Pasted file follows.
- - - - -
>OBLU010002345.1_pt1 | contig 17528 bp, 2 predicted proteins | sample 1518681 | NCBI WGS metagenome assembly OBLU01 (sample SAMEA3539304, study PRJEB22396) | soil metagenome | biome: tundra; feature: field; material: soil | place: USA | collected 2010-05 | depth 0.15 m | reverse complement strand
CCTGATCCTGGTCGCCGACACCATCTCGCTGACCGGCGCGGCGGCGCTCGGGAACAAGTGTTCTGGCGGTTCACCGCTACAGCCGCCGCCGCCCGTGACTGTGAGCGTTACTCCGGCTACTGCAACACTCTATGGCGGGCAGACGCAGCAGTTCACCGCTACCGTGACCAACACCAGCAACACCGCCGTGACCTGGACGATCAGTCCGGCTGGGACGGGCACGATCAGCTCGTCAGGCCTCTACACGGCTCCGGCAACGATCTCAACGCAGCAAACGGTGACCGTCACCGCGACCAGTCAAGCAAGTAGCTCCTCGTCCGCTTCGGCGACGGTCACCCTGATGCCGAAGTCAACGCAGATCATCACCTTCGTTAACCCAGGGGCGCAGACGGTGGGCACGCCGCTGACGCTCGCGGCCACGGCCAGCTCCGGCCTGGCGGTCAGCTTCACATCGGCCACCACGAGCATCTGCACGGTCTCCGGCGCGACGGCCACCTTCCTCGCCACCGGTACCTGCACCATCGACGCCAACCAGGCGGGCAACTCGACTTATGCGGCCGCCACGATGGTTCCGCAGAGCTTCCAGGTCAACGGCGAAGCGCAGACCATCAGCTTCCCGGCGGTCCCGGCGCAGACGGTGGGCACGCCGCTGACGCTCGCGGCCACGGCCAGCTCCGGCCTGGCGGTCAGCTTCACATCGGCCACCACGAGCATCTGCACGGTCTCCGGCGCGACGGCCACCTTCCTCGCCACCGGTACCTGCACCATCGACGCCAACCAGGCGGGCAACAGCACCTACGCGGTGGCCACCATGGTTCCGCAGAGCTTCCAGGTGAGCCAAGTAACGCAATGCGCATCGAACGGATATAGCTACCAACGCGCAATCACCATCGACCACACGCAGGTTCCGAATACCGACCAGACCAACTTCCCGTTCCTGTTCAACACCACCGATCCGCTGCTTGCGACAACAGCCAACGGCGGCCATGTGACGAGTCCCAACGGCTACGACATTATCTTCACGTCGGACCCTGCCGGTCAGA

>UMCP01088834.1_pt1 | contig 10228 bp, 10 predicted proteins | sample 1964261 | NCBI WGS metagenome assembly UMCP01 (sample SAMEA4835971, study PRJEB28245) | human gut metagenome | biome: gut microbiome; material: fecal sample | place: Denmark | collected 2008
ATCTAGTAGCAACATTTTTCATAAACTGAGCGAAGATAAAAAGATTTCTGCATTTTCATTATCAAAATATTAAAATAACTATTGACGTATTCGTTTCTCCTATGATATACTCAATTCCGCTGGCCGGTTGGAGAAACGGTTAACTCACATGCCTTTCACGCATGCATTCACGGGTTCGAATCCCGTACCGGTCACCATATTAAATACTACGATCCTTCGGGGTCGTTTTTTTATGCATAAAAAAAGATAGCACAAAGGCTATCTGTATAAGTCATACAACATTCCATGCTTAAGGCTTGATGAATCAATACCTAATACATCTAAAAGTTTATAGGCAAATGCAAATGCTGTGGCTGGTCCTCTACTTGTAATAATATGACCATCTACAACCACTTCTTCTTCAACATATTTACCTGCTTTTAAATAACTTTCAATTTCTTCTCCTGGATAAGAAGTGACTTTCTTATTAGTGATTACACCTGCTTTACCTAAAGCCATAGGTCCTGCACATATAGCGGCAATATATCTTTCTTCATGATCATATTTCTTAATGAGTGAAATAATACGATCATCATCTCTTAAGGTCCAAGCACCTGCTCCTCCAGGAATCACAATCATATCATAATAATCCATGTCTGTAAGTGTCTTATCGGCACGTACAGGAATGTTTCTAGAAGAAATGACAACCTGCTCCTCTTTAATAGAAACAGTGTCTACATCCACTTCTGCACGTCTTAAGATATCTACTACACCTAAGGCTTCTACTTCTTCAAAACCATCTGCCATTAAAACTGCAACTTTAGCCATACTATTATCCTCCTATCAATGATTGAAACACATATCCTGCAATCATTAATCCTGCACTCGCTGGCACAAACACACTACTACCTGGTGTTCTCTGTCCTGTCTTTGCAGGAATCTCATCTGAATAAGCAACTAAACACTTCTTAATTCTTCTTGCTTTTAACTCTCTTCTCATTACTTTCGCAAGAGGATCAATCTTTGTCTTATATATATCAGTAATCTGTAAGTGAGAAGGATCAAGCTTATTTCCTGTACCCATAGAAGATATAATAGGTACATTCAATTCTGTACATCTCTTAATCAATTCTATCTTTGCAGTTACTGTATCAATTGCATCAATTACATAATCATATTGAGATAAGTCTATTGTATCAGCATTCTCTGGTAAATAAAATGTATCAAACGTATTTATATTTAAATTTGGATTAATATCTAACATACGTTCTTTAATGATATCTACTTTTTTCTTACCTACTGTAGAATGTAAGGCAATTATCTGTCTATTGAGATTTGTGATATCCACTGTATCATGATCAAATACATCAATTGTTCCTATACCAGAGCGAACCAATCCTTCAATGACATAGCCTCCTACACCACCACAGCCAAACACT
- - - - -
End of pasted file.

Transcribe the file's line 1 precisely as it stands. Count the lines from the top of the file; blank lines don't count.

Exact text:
>OBLU010002345.1_pt1 | contig 17528 bp, 2 predicted proteins | sample 1518681 | NCBI WGS metagenome assembly OBLU01 (sample SAMEA3539304, study PRJEB22396) | soil metagenome | biome: tundra; feature: field; material: soil | place: USA | collected 2010-05 | depth 0.15 m | reverse complement strand